Aaron Polsky manages Harvard & Stone, a hip Hollywood neighborhood bar.
He loves making craft cocktails but has quite a bit to say about the newfound health of his industry.
"We sort of try to absorb seasonality, neighborhood and sustainability as general inspiration," said Polsky.
In one drink he's infused Earl Gray tea and the spice coriander into the beverage. In another, Kishmeri chilies and Schezuan peppercorns are shaken to provide a spicy liquid. And a garnet beverage is made from low glycemic cabernet sauvignon grape syrup for flavor.
"If you drink at a bar that takes care with its ingredients, with its balance, with its preparation you're not going to get a cocktail that's oversweetened," Polsky said.
He claims at most you'll get about a teaspoon of sweetener, most coming from fresh juice or fruits that have often been marinating with spices or chilies, to create something flavorful.
And no longer relegated to a Shirley Temple, club soda or virgin bloody Mary, as it turns out mock-tails are now in fashion.
"More and more we find there are people that aren't drinking and they want to be included in the experience, and so that for us is to offer the same things we offer, with a premium nonalcoholic cocktail," said Polsky.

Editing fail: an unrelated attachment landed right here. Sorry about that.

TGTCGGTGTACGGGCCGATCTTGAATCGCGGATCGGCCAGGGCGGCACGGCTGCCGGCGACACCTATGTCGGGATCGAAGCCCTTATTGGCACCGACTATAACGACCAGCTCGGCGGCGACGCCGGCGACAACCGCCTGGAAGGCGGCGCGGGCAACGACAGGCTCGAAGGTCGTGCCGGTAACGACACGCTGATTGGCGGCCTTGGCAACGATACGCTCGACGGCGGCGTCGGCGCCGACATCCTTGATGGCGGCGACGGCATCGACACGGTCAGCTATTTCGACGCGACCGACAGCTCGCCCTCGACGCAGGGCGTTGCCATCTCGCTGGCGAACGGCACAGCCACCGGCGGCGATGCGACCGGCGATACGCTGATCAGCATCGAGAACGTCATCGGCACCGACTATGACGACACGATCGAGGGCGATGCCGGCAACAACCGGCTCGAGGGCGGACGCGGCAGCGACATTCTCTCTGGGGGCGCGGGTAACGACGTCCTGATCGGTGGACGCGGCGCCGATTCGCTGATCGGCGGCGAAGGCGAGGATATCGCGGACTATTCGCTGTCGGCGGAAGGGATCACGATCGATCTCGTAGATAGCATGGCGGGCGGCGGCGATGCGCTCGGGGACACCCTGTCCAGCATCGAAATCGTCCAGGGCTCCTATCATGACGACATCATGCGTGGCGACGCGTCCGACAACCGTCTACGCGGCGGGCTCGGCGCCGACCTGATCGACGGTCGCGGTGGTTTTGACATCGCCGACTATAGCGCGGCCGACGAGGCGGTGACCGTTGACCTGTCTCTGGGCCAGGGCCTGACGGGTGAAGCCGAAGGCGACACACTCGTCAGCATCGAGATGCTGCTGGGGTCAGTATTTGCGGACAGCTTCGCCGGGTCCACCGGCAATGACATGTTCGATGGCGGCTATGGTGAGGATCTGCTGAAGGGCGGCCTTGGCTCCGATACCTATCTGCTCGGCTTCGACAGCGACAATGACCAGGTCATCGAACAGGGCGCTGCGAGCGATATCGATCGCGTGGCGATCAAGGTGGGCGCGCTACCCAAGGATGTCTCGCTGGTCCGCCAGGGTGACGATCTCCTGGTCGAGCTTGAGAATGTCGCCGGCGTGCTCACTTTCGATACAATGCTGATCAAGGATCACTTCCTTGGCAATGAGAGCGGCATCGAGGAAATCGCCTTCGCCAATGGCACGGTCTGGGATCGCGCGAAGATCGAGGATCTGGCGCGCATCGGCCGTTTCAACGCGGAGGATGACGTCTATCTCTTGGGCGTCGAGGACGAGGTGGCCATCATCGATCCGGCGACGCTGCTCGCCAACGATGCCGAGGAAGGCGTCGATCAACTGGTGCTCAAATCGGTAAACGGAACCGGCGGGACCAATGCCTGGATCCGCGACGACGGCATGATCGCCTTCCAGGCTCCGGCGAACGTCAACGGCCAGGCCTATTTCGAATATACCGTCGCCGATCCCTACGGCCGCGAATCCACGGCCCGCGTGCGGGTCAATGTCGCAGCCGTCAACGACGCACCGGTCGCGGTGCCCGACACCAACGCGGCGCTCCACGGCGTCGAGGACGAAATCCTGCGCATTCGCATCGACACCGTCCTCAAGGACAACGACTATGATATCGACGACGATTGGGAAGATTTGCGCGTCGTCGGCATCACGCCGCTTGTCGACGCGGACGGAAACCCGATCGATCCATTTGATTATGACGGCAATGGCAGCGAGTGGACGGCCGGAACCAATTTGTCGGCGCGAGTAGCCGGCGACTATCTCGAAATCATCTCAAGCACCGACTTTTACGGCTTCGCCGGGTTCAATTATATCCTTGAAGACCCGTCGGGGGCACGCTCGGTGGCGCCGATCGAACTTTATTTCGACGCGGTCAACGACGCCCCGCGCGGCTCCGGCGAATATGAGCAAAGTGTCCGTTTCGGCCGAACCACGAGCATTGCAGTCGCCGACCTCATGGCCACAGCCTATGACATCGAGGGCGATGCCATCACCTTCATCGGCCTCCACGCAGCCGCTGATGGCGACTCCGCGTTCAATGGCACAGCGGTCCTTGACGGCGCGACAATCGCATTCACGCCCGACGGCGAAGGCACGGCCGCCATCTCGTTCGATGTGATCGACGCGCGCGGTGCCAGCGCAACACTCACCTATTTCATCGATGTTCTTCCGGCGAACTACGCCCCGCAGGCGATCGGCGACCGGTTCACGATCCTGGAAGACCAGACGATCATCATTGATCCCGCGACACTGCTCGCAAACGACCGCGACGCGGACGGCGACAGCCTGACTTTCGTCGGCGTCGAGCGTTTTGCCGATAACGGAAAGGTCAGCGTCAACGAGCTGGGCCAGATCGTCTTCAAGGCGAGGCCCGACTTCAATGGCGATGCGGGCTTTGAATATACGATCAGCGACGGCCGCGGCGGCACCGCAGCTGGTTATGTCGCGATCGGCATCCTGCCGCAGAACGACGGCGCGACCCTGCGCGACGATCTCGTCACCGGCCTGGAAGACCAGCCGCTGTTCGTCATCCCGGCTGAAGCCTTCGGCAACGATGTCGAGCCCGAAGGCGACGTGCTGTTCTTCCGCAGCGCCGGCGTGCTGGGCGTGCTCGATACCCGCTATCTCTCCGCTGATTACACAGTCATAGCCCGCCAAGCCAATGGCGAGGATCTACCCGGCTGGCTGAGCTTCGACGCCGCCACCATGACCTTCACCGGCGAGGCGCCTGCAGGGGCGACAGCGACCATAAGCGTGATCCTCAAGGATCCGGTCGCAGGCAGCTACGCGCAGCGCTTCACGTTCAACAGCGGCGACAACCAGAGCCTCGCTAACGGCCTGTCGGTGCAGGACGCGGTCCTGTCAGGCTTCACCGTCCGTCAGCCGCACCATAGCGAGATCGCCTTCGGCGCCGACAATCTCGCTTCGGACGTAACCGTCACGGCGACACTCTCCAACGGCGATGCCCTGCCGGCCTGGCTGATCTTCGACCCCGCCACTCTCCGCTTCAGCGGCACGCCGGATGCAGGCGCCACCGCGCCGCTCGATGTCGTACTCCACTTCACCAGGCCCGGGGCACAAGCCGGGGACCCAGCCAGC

Like a drink made from a nonalcoholic spirit from Seedlip garden that imparts the flavor from six botanicals:
"Peas, rosemary, hay, thyme, mint and hops, so it does have a ton of flavor," said Polsky.
His wellness concepts extend to Mother Earth. Rather than tossing, tired-looking fruit garnishes are sugar-soaked to be used for syrups and cordials. And paper not plastic straws are provided only upon request.
"It's great to be into 'What am I throwing away that I don't need to be throwing away?'" said Polsky.
Harvard studies suggest moderate drinking may protect against cardiovascular disease and provide beneficial changes to insulin sensitivity. Perhaps the incorporation of ingredients that help fight inflammation and oxidation adds to the mix.